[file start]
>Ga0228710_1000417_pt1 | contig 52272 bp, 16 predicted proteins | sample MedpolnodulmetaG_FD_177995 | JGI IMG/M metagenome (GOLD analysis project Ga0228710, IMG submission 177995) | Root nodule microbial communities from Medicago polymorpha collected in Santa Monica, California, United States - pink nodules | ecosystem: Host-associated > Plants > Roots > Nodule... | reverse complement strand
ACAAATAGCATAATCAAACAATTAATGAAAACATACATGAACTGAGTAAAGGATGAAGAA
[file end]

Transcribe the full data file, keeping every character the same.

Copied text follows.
>Ga0228710_1000417_pt1 | contig 52272 bp, 16 predicted proteins | sample MedpolnodulmetaG_FD_177995 | JGI IMG/M metagenome (GOLD analysis project Ga0228710, IMG submission 177995) | Root nodule microbial communities from Medicago polymorpha collected in Santa Monica, California, United States - pink nodules | ecosystem: Host-associated > Plants > Roots > Nodule... | reverse complement strand
ACAAATAGCATAATCAAACAATTAATGAAAACATACATGAACTGAGTAAAGGATGAAGAA